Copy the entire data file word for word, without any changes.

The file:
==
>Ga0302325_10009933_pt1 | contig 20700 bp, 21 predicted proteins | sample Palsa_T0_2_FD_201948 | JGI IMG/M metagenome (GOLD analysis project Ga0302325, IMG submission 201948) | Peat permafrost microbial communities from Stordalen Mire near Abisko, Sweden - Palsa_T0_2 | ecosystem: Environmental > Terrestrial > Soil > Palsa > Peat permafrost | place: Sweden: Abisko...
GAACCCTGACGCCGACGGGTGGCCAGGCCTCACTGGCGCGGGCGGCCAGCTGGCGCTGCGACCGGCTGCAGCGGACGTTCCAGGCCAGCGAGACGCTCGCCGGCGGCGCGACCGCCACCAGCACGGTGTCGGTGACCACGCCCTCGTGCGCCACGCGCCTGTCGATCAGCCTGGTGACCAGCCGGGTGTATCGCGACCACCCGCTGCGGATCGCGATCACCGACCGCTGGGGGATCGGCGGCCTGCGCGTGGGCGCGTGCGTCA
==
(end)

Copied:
>Ga0302325_10009933_pt1 | contig 20700 bp, 21 predicted proteins | sample Palsa_T0_2_FD_201948 | JGI IMG/M metagenome (GOLD analysis project Ga0302325, IMG submission 201948) | Peat permafrost microbial communities from Stordalen Mire near Abisko, Sweden - Palsa_T0_2 | ecosystem: Environmental > Terrestrial > Soil > Palsa > Peat permafrost | place: Sweden: Abisko...
GAACCCTGACGCCGACGGGTGGCCAGGCCTCACTGGCGCGGGCGGCCAGCTGGCGCTGCGACCGGCTGCAGCGGACGTTCCAGGCCAGCGAGACGCTCGCCGGCGGCGCGACCGCCACCAGCACGGTGTCGGTGACCACGCCCTCGTGCGCCACGCGCCTGTCGATCAGCCTGGTGACCAGCCGGGTGTATCGCGACCACCCGCTGCGGATCGCGATCACCGACCGCTGGGGGATCGGCGGCCTGCGCGTGGGCGCGTGCGTCA